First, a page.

Would a more accurate statement be anti-tank kinetic darts are worth fuck all against zombie hordes. I'd imagine getting hit by an anti-tank weapon would turn a single zombie into puree.
05:49:08 AM Jul 13th 2010
That's what I thought the intent of the passage in the book was.
05:15:22 PM Aug 4th 2010
Against hordes it is next to useless, and against single zombies it is effective but wasteful.
05:26:18 PM Aug 11th 2010
Anti-tank kinetic darts are able to hit a sand dune three miles away, go through 12 feet of sand, come out the other end, and destroy a tank made out of steel and titanium.

APFSDS rounds would draw lines through hordes.
02:41:47 AM Aug 12th 2010
Okay, but do the math and I still find it plausible that an artillery barrage limited to a few thousand shells versus literally a million zombies would not have significant stopping power once they ran out of ammunition.
09:00:16 PM Aug 12th 2010
Yeah I agree. But we don't have just an artillery battery with a few thousand shells. We have multiple artillery companies, each with a few thousand shells.

Aircraft, too. A single A-10 is able to obliterate huge tracts of land with a single strafing run. Behold:

And that's just one strafe. It is capable of about three. Along with its main gun, it can carry sixteen thousand pounds of bombs. Again, this is just one A-10. That can land, and refuel and refit in about an hour.

Apache helicopters carry 1,200 30mm autocannon rounds, as well as up to 76 70mm Hydra rockets.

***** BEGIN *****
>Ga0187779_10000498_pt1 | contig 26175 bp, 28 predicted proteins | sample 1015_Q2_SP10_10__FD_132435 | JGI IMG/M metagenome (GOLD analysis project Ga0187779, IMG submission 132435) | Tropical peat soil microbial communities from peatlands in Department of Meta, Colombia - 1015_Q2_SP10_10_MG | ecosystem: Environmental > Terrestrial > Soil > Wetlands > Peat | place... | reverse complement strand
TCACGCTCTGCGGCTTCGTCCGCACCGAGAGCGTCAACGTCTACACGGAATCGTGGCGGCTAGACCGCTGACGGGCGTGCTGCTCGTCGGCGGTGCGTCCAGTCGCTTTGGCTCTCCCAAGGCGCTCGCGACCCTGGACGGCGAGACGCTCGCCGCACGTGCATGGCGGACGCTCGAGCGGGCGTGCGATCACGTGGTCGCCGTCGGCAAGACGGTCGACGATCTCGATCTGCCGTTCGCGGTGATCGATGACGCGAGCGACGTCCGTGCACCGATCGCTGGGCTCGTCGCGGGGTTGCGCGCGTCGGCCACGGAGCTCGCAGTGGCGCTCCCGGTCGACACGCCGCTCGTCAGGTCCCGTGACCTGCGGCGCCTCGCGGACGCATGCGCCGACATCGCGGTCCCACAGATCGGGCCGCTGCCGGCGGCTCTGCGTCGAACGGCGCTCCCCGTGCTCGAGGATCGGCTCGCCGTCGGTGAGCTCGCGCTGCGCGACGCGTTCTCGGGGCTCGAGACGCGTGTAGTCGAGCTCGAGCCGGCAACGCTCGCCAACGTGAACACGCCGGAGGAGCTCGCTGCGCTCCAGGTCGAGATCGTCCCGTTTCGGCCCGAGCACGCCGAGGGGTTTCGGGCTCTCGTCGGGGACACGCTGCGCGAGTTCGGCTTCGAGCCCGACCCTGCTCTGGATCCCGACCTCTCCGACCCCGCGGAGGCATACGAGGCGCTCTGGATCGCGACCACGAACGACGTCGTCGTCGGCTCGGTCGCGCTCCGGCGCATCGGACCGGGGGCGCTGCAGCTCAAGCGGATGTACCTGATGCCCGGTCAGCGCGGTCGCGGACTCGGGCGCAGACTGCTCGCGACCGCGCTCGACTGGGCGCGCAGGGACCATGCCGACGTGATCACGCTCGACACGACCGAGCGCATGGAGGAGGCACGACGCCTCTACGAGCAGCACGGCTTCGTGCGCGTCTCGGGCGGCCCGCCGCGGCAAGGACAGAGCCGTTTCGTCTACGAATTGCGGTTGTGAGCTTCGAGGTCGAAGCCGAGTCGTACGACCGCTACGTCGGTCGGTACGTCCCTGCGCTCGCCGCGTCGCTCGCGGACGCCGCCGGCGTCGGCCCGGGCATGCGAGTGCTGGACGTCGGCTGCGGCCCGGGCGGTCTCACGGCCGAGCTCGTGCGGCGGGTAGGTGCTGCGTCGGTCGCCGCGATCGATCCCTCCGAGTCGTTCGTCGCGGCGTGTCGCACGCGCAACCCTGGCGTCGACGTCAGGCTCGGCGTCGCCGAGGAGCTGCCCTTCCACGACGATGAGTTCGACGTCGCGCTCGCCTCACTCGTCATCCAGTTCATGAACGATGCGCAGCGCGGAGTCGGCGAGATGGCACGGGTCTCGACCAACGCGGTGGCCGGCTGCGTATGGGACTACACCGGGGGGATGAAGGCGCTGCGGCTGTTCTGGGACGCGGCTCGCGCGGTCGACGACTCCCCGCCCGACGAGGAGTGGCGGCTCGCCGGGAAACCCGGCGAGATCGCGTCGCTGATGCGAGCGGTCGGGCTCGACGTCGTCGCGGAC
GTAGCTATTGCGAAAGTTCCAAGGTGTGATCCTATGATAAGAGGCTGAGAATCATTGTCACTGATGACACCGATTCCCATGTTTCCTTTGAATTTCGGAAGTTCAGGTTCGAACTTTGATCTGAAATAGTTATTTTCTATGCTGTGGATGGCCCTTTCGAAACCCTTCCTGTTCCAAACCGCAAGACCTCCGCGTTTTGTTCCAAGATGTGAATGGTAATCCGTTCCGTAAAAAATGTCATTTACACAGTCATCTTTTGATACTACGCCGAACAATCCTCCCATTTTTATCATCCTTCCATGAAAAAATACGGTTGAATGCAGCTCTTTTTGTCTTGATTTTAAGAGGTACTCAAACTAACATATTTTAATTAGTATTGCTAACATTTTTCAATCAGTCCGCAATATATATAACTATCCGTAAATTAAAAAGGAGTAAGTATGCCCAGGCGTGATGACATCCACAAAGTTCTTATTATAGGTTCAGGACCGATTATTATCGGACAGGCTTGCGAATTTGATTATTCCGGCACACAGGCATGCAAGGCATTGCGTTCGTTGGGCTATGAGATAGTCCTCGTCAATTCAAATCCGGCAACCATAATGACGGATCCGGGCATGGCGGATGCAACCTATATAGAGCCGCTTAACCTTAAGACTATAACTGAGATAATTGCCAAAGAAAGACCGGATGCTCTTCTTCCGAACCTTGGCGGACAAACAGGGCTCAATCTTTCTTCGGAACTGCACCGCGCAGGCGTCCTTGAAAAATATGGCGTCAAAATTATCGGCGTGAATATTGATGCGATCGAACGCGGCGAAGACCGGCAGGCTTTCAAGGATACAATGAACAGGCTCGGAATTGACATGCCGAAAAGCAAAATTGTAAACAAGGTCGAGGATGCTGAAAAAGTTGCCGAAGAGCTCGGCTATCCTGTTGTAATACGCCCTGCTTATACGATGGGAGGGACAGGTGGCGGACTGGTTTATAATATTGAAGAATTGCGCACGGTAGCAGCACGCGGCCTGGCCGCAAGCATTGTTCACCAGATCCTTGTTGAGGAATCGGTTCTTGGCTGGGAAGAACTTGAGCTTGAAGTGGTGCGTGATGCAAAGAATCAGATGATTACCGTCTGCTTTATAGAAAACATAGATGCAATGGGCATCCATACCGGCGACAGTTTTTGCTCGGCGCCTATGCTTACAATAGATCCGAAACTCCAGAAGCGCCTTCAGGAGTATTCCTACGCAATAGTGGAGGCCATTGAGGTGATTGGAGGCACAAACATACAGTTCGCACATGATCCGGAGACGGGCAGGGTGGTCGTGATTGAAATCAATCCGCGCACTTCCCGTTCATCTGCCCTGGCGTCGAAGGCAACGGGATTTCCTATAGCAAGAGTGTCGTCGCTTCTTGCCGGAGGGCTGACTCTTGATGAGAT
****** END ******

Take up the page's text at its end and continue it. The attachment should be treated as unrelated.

Infantry is no push-over, either. The saying, "It takes a million bullets to kill one man" is only partially true - the recent middle-eastern conflict has seen the number go down to 250,000 bullets per enemy combatant killed. Soldiers are really used to firing a lot of rounds, and all modern militaries are able to supply them quickly and efficiently, with heavy lifters such as the Chinook and the Osprey.
10:48:32 AM Aug 17th 2010
Yonkers was a media event, not a well planned operation. Much of the chapter was devoted to how unprepared the military forces in Yonkers actually were. In the time it took for there to be enough zombies for such an engagement to take place, the US military would have been weakened and distracted by the Great Panic.

That means the logistics of putting the full power of the military behind the force at Yonkers may have been impossible; and it wasn't supposed to be an extended battle in the first place. My interpretation of the chapter is that very few soldiers were actually present at Yonkers; there were planes, helicopters, and tanks there too put on a show for the cameras, but not very many of them, and neither they nor the infantry were equipped to carry on a battle for hours. That's the whole reason why Yonkers was a failure.

During the counterattack, trying to bomb the zombie hordes out of existence was ruled too expensive and imprecise.

The whole idea is that modern military might is inefficient against a zombie outbreak, to keep exactly the solution you're proposing occurring on the way to the fridge. It's an acceptable Hand Wave, one that makes the drama of the book more interesting.
03:25:11 PM Aug 17th 2010
edited by TecumsehSherman
It is near impossible to make a media event war nowadays. Combat units are so intertwined that you cannot send in the infantry without sending in support units, that's just the way the chain works.

Also, just because you are fighting zombies doesn't mean you suddenly go against protocol, and start doing everything contrary to what centuries of experience tell you.

But the book would not have worked if everything was even remotely realistic. The Z's would have just been a nuisance - three chapters detailing the utter massacre of the hordes, then the rest of the book about how to clean up the mess. It'd been a bore-fest.